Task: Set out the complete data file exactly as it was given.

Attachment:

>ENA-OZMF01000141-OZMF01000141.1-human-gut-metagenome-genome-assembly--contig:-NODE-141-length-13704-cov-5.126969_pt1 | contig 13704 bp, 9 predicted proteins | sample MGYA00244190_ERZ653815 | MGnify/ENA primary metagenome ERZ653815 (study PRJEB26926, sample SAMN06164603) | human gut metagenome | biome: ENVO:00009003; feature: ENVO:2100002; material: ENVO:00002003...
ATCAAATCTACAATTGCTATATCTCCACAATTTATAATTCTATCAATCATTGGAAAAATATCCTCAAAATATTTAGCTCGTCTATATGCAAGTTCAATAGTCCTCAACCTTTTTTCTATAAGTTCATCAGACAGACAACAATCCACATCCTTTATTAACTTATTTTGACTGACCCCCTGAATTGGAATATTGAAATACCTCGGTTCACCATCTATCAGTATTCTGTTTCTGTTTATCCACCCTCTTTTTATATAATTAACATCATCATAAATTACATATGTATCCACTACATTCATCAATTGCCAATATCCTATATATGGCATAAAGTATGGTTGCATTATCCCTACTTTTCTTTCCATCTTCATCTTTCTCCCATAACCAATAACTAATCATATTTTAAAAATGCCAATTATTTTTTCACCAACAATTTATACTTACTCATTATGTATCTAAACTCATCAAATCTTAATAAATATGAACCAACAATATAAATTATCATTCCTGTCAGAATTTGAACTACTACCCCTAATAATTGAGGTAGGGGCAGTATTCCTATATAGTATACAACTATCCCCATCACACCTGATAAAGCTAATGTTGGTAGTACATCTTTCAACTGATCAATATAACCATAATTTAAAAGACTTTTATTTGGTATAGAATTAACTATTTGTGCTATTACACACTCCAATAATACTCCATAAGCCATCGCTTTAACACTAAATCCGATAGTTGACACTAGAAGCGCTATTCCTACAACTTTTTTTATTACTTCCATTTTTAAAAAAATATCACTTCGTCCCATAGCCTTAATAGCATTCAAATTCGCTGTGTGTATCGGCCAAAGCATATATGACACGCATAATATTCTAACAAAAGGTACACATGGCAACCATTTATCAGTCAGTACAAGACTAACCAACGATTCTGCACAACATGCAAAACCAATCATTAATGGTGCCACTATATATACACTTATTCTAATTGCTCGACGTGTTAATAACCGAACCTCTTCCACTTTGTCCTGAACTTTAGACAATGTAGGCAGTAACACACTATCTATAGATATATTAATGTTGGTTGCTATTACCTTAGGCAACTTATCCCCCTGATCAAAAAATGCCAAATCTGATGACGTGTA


>ENA-OZMF01000141-OZMF01000141.1-human-gut-metagenome-genome-assembly--contig:-NODE-141-length-13704-cov-5.126969_pt1 | contig 13704 bp, 9 predicted proteins | sample MGYA00244190_ERZ653815 | MGnify/ENA primary metagenome ERZ653815 (study PRJEB26926, sample SAMN06164603) | human gut metagenome | biome: ENVO:00009003; feature: ENVO:2100002; material: ENVO:00002003...
ATCAAATCTACAATTGCTATATCTCCACAATTTATAATTCTATCAATCATTGGAAAAATATCCTCAAAATATTTAGCTCGTCTATATGCAAGTTCAATAGTCCTCAACCTTTTTTCTATAAGTTCATCAGACAGACAACAATCCACATCCTTTATTAACTTATTTTGACTGACCCCCTGAATTGGAATATTGAAATACCTCGGTTCACCATCTATCAGTATTCTGTTTCTGTTTATCCACCCTCTTTTTATATAATTAACATCATCATAAATTACATATGTATCCACTACATTCATCAATTGCCAATATCCTATATATGGCATAAAGTATGGTTGCATTATCCCTACTTTTCTTTCCATCTTCATCTTTCTCCCATAACCAATAACTAATCATATTTTAAAAATGCCAATTATTTTTTCACCAACAATTTATACTTACTCATTATGTATCTAAACTCATCAAATCTTAATAAATATGAACCAACAATATAAATTATCATTCCTGTCAGAATTTGAACTACTACCCCTAATAATTGAGGTAGGGGCAGTATTCCTATATAGTATACAACTATCCCCATCACACCTGATAAAGCTAATGTTGGTAGTACATCTTTCAACTGATCAATATAACCATAATTTAAAAGACTTTTATTTGGTATAGAATTAACTATTTGTGCTATTACACACTCCAATAATACTCCATAAGCCATCGCTTTAACACTAAATCCGATAGTTGACACTAGAAGCGCTATTCCTACAACTTTTTTTATTACTTCCATTTTTAAAAAAATATCACTTCGTCCCATAGCCTTAATAGCATTCAAATTCGCTGTGTGTATCGGCCAAAGCATATATGACACGCATAATATTCTAACAAAAGGTACACATGGCAACCATTTATCAGTCAGTACAAGACTAACCAACGATTCTGCACAACATGCAAAACCAATCATTAATGGTGCCACTATATATACACTTATTCTAATTGCTCGACGTGTTAATAACCGAACCTCTTCCACTTTGTCCTGAACTTTAGACAATGTAGGCAGTAACACACTATCTATAGATATATTAATGTTGGTTGCTATTACCTTAGGCAACTTATCCCCCTGATCAAAAAATGCCAAATCTGATGACGTGTA